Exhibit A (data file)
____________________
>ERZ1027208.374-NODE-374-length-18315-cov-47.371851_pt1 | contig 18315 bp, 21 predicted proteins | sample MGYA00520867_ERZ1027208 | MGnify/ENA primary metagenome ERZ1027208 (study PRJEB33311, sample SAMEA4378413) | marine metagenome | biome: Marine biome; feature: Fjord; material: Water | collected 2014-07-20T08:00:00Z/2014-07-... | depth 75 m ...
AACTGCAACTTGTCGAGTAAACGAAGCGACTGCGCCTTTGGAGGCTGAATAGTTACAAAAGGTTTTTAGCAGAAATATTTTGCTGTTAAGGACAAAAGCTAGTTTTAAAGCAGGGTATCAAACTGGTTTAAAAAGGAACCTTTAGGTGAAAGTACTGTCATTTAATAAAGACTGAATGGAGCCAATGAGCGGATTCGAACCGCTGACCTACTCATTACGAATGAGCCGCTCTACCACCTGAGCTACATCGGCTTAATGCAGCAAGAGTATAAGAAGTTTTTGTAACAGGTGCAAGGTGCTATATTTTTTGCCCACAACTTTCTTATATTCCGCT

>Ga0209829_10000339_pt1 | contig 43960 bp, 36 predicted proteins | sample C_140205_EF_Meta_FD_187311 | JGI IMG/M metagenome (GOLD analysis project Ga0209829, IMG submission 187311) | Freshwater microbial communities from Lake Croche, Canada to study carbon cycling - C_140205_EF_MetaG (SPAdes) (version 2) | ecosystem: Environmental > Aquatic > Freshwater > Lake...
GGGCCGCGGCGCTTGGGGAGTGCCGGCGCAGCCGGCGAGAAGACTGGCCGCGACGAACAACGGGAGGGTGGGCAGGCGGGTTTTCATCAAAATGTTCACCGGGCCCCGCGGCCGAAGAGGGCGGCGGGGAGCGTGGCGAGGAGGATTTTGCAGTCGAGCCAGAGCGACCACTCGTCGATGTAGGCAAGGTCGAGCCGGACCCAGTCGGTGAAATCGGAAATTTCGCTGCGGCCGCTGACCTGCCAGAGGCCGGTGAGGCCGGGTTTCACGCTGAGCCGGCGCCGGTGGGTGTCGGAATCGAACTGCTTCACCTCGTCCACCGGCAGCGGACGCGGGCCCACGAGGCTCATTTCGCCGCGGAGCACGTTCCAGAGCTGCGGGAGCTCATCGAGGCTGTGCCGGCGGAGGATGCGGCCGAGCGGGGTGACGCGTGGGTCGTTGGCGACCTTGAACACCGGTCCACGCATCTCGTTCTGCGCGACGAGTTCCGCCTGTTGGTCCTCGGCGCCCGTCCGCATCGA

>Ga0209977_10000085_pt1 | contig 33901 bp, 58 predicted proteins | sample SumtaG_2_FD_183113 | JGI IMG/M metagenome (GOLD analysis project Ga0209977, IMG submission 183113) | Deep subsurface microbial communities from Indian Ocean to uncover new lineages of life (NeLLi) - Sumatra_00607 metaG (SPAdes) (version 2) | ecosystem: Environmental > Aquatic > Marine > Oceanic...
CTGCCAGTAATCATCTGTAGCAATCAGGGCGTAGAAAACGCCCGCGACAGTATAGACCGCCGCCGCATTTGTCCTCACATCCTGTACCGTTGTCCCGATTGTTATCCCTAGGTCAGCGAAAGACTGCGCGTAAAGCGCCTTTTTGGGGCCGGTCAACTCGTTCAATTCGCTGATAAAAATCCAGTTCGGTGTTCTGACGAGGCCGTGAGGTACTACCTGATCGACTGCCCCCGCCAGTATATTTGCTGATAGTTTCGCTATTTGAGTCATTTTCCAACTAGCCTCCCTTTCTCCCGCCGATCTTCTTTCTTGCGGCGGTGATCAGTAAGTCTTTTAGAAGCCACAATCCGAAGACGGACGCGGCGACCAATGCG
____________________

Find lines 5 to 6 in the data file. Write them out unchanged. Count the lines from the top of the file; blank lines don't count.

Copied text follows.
>Ga0209977_10000085_pt1 | contig 33901 bp, 58 predicted proteins | sample SumtaG_2_FD_183113 | JGI IMG/M metagenome (GOLD analysis project Ga0209977, IMG submission 183113) | Deep subsurface microbial communities from Indian Ocean to uncover new lineages of life (NeLLi) - Sumatra_00607 metaG (SPAdes) (version 2) | ecosystem: Environmental > Aquatic > Marine > Oceanic...
CTGCCAGTAATCATCTGTAGCAATCAGGGCGTAGAAAACGCCCGCGACAGTATAGACCGCCGCCGCATTTGTCCTCACATCCTGTACCGTTGTCCCGATTGTTATCCCTAGGTCAGCGAAAGACTGCGCGTAAAGCGCCTTTTTGGGGCCGGTCAACTCGTTCAATTCGCTGATAAAAATCCAGTTCGGTGTTCTGACGAGGCCGTGAGGTACTACCTGATCGACTGCCCCCGCCAGTATATTTGCTGATAGTTTCGCTATTTGAGTCATTTTCCAACTAGCCTCCCTTTCTCCCGCCGATCTTCTTTCTTGCGGCGGTGATCAGTAAGTCTTTTAGAAGCCACAATCCGAAGACGGACGCGGCGACCAATGCG